In Delete: The Virtue of Forgetting in the Digital Age ,Victor Mayer-Schonberger explores the reversal of memory and forgetfulness in the digital age: “Since the beginning of time, for us humans, forgetting has been the norm and remembering the exception. Because of digital technology and global networks, however, this balance has shifted. Today, with the help of widespread technology, forgetting has become the exception, and remembering the default.”
He cites Google tracking of search queries as an example: “In the spring of 2007, Google conceded that until then it had stored every single search query ever entered by one of its users, and every single search result a user subsequently clicked on to access it.” As a result, “Google also knows minute details about us. Details we have long forgotten, discarded from our mind as irrelevant, but which nevertheless shed light on our past: perhaps that we once searched for an employment attorney when we considered legal action against a former employer, researched a mental health issue, looked for a steamy novel, or booked ourselves into a secluded motel room to meet a date while still in another relationship. Each of these information bits we have put out of our mind, but chances are Google hasn’t. Quite literally, Google knows more about us than we can remember ourselves.” Inevitably, Mayer-Schonberger refers to the “digital panopticon.”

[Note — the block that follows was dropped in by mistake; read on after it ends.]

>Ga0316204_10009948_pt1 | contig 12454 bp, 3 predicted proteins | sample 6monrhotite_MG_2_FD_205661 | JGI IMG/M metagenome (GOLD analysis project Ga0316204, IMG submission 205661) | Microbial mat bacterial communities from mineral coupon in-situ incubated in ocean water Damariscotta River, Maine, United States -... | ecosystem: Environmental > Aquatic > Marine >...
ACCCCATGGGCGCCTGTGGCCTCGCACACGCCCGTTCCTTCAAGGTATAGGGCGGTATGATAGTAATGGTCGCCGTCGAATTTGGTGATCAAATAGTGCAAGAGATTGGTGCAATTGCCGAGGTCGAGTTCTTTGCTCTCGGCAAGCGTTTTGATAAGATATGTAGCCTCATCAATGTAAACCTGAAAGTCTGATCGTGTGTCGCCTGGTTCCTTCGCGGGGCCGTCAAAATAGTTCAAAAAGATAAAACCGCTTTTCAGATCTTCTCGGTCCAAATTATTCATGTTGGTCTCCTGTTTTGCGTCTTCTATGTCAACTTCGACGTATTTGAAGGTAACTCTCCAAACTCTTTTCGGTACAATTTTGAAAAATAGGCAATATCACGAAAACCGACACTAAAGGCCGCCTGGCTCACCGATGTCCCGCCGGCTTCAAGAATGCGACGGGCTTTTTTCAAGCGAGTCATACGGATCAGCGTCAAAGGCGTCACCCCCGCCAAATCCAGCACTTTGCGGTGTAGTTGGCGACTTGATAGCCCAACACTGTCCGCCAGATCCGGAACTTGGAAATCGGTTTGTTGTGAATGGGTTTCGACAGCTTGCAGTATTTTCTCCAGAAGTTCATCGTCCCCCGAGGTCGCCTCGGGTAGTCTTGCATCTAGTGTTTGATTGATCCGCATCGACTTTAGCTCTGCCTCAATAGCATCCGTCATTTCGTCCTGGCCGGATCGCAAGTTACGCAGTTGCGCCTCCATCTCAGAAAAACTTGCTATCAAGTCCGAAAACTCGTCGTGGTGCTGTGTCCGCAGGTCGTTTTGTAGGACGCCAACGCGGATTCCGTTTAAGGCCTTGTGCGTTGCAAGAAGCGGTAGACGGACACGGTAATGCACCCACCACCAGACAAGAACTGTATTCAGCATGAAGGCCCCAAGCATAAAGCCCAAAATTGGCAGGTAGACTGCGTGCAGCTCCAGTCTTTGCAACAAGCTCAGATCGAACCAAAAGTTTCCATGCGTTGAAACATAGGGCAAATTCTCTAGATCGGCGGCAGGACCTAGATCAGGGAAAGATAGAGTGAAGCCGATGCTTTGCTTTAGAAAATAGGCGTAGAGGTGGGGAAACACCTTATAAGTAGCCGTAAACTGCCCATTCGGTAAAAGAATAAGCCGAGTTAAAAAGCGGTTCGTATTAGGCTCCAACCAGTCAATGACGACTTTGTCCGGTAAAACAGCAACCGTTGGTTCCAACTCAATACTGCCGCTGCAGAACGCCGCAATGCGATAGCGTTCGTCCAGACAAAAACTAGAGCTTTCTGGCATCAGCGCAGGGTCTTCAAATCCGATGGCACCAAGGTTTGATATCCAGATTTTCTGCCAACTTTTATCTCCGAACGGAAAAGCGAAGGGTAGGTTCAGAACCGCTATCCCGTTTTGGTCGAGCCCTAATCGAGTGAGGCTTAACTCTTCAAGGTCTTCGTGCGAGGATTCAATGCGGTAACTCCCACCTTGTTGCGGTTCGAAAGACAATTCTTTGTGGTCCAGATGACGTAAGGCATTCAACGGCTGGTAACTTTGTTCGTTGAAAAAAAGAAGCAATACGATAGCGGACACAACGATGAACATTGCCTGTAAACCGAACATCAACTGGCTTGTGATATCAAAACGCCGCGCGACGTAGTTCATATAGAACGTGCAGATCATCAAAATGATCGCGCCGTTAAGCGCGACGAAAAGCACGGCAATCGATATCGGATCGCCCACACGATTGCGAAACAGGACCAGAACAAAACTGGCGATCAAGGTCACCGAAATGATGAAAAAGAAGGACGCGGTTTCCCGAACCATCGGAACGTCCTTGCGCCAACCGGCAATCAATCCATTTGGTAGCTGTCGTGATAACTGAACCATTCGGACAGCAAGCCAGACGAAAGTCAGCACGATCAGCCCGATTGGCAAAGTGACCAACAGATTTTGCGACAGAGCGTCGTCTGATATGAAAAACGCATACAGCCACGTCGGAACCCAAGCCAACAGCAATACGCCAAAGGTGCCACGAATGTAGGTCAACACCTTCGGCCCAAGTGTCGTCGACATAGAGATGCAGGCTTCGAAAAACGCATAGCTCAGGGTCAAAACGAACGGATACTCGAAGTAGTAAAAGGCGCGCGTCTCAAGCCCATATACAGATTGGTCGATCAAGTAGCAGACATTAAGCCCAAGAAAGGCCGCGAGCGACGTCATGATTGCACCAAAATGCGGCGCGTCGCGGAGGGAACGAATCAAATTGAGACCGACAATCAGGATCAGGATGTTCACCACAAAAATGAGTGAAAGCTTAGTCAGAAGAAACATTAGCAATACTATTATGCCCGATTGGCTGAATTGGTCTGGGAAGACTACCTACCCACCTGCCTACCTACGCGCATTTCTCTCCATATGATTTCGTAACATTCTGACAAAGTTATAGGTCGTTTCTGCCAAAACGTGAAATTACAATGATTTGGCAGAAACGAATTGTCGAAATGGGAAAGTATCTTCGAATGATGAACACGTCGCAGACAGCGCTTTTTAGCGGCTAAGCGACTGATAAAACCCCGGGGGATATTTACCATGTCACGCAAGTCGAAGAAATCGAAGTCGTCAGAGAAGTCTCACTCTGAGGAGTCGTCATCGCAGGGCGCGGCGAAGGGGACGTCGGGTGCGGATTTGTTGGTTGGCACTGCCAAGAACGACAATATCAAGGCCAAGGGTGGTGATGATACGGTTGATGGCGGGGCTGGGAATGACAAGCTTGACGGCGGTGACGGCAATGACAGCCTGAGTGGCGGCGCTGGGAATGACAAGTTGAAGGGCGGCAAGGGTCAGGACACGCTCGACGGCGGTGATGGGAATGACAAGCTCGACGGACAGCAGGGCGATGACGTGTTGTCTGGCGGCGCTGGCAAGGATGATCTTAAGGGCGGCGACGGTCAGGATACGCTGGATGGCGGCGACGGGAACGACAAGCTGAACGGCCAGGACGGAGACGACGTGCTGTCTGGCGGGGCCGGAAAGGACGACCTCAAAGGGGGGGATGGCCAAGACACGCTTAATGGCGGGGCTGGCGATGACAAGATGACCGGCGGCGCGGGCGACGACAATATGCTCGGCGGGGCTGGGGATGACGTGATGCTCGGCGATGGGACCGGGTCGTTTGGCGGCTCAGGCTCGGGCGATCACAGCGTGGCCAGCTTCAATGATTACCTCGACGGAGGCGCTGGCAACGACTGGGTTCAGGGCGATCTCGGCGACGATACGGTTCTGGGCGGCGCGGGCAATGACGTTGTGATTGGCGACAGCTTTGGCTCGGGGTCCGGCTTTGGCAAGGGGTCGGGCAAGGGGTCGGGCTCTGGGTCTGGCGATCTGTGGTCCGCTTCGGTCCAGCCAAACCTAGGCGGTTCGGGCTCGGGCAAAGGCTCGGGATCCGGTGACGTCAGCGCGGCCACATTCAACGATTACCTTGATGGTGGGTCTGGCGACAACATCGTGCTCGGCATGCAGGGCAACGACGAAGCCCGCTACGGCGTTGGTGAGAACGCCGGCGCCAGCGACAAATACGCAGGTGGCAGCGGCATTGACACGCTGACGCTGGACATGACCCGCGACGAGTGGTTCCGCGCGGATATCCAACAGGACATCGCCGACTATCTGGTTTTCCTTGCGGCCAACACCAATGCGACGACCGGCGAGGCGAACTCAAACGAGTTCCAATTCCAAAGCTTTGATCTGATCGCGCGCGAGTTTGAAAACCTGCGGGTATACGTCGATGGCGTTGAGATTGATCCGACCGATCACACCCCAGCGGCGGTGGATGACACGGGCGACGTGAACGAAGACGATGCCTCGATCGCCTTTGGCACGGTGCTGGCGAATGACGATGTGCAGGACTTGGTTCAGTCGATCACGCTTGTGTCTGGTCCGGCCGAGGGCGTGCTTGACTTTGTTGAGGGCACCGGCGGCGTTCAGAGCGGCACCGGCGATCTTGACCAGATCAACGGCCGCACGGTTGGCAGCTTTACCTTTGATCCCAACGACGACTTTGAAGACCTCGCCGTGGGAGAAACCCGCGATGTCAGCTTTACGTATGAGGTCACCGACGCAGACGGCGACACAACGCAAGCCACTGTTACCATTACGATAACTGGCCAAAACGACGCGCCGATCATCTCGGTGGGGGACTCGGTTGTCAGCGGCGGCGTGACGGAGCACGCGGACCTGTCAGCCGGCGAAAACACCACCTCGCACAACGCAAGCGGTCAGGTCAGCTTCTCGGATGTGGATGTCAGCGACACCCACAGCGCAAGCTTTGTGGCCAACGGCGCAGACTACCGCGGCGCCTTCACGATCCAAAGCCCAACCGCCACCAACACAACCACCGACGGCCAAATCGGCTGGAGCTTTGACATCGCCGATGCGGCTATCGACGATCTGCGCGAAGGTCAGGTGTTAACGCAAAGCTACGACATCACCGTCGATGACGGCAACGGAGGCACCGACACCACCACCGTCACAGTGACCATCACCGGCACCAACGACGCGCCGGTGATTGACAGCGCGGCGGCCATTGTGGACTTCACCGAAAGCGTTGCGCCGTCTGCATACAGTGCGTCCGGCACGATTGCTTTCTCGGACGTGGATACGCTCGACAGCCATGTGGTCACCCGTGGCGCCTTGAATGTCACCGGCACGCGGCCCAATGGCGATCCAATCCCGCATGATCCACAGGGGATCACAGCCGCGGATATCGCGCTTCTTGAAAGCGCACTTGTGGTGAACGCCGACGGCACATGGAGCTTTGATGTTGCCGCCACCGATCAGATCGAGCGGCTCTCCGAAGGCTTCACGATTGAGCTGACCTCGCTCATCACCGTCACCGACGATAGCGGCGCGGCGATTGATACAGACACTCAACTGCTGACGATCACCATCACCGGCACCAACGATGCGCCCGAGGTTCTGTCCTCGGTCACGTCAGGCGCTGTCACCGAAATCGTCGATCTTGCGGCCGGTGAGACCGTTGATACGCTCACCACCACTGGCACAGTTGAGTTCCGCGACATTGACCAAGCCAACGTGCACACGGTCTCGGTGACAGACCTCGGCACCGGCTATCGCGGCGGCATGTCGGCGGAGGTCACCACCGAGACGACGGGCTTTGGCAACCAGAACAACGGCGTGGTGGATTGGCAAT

Those who no longer believe in an omniscient, unforgetting God can now believe in an omniscient, unforgetting Google.